|A close-up of the panorama taken by Curiosity’s Mastcam at “Pontours” reveals hexagonal patterns – outlined in red in the same image, right – that suggest these mud cracks formed after many wet-dry cycles occurring over years.
Often when we ponder the origins of life on Earth, we look to the another planet for answers. But the latest news from NASA’s Curiosity Mars rover suggests that the answers may be a lot closer than we think.
A new paper published in Nature has revealed evidence of wet-dry cycles occurring on early Mars. The findings were made by examining a patchwork of mud cracks found by Curiosity. The distinctive hexagonal pattern of these mud cracks suggests that the same conditions that created the cracks could have been favorable to the emergence of microscopic life.
This is an exciting development for scientists who are trying to understand how life began on Earth. We know that persistent cycles of wet and dry conditions on land helped assemble the complex chemical building blocks necessary for microbial life. Now, it appears that this same process could have occurred on early Mars as well.
The findings are also encouraging in regards to the potential for other forms of life in our universe. If wet-dry cycles can occur on Mars, it stands to reason that they can occur elsewhere in our universe as well. This may be good news for astrobiologists searching for other forms of life beyond our own planet.
Of course, more research is needed before we can draw any definitive conclusions about life on Mars or elsewhere in our universe. But these mud cracks offer a promising glimpse into a possible past on Mars – and a potential future for our own exploration of the universe.
A Journey Through Time on Mount Sharp.
Gale Crater, home to the Curiosity Rover’s mission, is a place of wonders and discovery. Curiosity has been steadily ascending the sedimentary layers of Mount Sharp, an impressive 3-mile-high feature in the crater. In 2021, the rover spotted mud cracks in a region between clay-rich layers and a higher region enriched with salty minerals called sulfates. This transitional zone offers us a glimpse into the past, when Gale Crater was filled with lakes and rivers and then experienced long dry spells.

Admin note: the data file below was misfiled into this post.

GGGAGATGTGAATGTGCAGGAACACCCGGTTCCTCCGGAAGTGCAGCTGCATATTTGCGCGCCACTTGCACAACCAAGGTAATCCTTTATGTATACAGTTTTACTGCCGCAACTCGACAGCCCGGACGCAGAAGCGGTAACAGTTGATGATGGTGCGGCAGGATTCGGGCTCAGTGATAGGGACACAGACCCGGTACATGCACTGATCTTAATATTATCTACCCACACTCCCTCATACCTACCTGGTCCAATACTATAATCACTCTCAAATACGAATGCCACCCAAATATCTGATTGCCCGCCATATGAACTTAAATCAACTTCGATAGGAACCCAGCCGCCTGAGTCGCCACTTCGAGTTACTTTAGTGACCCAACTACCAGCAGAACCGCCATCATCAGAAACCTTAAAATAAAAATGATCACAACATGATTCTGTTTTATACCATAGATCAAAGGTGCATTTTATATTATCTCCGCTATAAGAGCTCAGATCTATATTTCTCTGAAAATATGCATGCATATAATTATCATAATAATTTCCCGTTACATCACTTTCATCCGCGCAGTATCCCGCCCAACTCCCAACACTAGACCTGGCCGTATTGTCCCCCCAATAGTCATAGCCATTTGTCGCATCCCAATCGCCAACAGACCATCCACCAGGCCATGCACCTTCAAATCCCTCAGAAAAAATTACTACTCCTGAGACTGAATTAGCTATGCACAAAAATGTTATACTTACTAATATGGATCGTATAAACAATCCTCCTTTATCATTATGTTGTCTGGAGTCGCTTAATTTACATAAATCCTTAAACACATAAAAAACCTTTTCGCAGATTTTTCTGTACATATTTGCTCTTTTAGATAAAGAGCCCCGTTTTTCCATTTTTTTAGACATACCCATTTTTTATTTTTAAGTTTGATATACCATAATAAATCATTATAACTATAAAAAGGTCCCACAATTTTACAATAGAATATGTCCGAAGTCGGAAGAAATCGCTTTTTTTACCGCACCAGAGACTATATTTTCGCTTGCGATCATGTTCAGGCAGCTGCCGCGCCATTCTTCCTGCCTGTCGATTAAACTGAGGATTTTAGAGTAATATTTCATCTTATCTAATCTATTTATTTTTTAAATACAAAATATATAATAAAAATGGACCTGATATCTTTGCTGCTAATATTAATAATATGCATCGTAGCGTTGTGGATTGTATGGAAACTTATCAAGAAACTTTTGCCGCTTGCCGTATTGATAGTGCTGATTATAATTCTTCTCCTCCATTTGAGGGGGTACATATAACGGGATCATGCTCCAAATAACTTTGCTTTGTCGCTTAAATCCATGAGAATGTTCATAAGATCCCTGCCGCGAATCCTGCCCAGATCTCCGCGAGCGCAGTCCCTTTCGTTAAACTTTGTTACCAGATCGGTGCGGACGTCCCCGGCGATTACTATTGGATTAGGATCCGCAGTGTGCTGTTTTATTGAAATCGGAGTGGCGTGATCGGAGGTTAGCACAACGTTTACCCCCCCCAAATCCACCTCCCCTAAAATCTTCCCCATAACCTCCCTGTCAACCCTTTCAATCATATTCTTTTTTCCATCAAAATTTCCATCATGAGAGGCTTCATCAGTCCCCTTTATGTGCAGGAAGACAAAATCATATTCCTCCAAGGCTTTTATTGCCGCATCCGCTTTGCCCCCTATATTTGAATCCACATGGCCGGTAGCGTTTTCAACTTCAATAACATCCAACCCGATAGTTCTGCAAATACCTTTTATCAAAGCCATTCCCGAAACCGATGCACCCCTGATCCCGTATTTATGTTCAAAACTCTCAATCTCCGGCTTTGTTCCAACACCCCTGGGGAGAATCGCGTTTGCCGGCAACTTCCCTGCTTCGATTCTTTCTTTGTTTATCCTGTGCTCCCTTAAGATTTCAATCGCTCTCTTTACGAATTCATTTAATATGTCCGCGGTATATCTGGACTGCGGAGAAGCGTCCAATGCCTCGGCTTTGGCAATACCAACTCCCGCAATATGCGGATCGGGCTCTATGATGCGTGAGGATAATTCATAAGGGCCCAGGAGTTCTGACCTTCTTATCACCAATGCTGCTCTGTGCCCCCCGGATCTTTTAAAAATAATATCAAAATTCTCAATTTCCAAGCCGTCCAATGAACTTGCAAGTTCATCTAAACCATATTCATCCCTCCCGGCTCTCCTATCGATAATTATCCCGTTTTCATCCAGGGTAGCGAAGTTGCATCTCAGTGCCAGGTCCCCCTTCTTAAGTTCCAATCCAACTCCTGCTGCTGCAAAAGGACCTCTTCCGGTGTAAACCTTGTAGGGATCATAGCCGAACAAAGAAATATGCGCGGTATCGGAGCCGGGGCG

The mineral composition of each region provides evidence about the different eras in Gale Crater’s history. As the mud dried out in this region, it shrank and fractured into T-shaped junctions. These were previously seen at “Old Soaker”, an area lower down on Mount Sharp. However, the recurring exposures to water in this transitional zone caused the T-shaped junctions to become Y-shaped and eventually form a hexagonal pattern. This hexagonal pattern is evidence that wet-dry conditions persisted over long periods of time, even as new sediment was deposited.
When Curiosity used its precision laser instrument, ChemCam, to investigate this region it discovered a hardy crust of sulfates along the cracks’ edges. This salty crust has helped preserve the mud cracks for billions of years. It is fascinating to think that what we are seeing today is evidence of conditions from so long ago!
The exploration of Gale Crater is teaching us more and more about our planet’s history and how environmental conditions have changed over time. We may not yet know all the answers, but Curiosity is helping us get closer to unlocking them. The journey of discovery continues on Mount Sharp!